Could Covid-19 signal the death of British universities?

IF Co-founder Angus Hanton says that university students have every right to claim that they are not getting their money’s worth. Indeed, the Covid-19 crisis may be placing the whole university system in jeopardy

University students are now mostly working from home and finding that much of the material they need is freely available – if not actually free.

Many of them will be wondering why they are paying £9,250 each year, plus high accommodation costs, for a degree. Could they get what they want more cheaply?

Those who have also suffered teaching disruption because lecturers went on strike may feel that, after their money is taken, they only get attention when there isn’t something else going on which is more important than them.

Who’s profiting?

Students often complain that they have to pay rent when they aren’t “at uni” in the summer holidays, and now the same applies for the whole of the summer term as well as for the Easter holidays. A case of one-for-the-price-of-two!

Because student accommodation has been contracted out to private companies, the universities can’t simply do the “decent thing” and not charge students for the second half of the year.

Many of the big student housing groups are owned by North Americans (Blackstone owns IQ student housing, Brookfield of Canada has 18,000 student rooms, and a Canadian pension scheme owns another 23,000 student rooms).

Even the British-owned rooms are mainly owned by quoted companies (Unite and UPP), who see their principal duty as being to their shareholders.

None of these companies will want to give a rent-holiday to the students. So the young people are asking, “Who is there whose principal duty is to me?”

Some also say that as they are mostly not at significant risk from the Covid-19 bug, they shouldn’t be made to suffer financially by having to pay for spaces which they can’t use.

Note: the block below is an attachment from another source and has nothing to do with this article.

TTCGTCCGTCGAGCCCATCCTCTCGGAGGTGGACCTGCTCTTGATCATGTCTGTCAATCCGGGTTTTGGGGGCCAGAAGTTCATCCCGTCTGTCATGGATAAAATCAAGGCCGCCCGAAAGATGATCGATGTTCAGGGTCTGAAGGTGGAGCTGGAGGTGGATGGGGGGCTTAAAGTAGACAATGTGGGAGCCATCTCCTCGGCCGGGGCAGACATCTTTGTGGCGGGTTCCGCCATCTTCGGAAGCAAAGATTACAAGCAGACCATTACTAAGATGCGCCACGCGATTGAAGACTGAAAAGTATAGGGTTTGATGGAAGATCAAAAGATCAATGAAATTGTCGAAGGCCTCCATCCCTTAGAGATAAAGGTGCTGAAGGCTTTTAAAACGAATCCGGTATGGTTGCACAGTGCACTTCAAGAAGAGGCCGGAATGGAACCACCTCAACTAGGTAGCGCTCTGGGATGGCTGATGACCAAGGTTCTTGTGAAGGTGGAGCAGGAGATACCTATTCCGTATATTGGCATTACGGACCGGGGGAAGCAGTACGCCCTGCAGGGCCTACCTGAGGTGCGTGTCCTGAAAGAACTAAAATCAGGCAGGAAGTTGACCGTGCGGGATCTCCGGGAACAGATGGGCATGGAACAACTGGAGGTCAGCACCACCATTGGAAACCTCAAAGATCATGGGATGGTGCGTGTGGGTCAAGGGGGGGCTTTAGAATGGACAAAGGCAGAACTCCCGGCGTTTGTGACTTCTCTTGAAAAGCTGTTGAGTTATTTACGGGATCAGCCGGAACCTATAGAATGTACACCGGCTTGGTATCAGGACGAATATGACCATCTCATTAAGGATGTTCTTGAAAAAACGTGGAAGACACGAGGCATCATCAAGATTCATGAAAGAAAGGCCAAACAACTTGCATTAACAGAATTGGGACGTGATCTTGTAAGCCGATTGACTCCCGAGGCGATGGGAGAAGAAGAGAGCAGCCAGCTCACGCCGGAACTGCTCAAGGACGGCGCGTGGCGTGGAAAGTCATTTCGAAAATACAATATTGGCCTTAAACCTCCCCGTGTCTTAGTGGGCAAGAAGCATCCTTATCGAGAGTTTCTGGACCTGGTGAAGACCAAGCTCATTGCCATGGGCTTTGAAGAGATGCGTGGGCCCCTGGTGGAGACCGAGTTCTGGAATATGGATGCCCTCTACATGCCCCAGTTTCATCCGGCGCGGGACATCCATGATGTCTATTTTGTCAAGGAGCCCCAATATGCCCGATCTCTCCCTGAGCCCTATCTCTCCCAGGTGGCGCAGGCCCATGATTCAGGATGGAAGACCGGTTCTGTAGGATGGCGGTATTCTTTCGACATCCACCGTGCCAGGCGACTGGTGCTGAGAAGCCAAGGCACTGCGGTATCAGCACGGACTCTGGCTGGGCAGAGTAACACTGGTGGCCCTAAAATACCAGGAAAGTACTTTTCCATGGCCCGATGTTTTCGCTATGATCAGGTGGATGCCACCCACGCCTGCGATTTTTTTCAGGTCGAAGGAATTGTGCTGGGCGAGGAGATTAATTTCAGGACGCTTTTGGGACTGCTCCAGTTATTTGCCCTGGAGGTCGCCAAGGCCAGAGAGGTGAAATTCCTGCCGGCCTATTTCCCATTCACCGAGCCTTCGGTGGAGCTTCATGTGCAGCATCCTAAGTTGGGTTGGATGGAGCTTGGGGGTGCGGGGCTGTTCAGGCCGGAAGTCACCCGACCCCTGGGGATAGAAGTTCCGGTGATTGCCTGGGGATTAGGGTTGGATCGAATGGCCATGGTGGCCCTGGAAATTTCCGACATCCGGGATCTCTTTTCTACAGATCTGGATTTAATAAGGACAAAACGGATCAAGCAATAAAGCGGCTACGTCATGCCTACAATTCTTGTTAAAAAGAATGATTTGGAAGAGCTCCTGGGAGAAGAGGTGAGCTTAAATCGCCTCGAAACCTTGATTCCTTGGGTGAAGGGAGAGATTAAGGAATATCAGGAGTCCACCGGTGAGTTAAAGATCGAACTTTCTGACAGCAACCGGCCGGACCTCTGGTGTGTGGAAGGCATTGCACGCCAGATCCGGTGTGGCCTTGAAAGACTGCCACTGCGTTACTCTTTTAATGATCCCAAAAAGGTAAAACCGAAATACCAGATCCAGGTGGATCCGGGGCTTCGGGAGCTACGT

The whole system at risk

As we have seen over the last three weeks, events can move very fast and many past certainties are under scrutiny. Might this also be the case with university education as it is now practised?

Does this whole Covid-19 episode show that what students are really being sold is two packages: learning materials and a social experience? The learning materials can be freely accessed online, and the social experience is in large part about meeting new and different people (and maybe sharing their bacteria and viruses).

Separate out the two and young people may doubt whether bundling them together makes them worth as much as the current £50,000 price tag.

But maybe going to university for three years is really not so much about getting a degree as a stamp of approval, a piece of paper whose worth in the job market will justify the expense. Until now that’s been accepted, but this may be misguided for two reasons.

First, half of graduates go into non-graduate jobs, and with a recession looming that figure may increase sharply.

Second, very rapid advances in information technology mean that employers will soon know vastly more – with help from Google, employers can in principle know almost everything about an applicant.

It may even get to the point that employers think more highly of smart applicants who they discover have chosen to learn online rather than spend £50,000 – and three years of their life – growing up in a remote city just in order to get a degree.

Covid-19 is making us all review our values and priorities and it may bring on the death of universities as we now know them. Charging young people for stuff they can get more cheaply or for free online, and charging them for rooms they can’t visit, might prompt their inquiring minds to ask themselves about value for money here – as well as about fairness between generations.

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